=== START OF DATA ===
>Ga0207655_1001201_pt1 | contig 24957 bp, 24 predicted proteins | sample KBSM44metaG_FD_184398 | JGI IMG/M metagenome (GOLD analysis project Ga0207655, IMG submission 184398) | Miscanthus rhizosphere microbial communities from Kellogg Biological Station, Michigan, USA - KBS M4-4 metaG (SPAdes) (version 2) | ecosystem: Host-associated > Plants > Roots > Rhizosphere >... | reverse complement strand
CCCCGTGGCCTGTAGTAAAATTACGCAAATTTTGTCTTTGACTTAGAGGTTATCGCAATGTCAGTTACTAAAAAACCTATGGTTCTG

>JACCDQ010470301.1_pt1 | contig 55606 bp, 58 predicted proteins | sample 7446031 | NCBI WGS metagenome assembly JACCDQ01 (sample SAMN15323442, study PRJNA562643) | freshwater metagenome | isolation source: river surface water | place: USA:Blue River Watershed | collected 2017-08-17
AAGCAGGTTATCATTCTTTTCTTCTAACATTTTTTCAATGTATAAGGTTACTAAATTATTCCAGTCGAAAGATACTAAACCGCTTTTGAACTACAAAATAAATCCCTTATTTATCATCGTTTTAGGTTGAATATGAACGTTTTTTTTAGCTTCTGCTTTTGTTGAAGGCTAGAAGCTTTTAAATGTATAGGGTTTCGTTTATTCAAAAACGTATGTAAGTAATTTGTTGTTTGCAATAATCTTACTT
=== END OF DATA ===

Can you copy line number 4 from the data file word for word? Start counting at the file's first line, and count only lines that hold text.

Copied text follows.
AAGCAGGTTATCATTCTTTTCTTCTAACATTTTTTCAATGTATAAGGTTACTAAATTATTCCAGTCGAAAGATACTAAACCGCTTTTGAACTACAAAATAAATCCCTTATTTATCATCGTTTTAGGTTGAATATGAACGTTTTTTTTAGCTTCTGCTTTTGTTGAAGGCTAGAAGCTTTTAAATGTATAGGGTTTCGTTTATTCAAAAACGTATGTAAGTAATTTGTTGTTTGCAATAATCTTACTT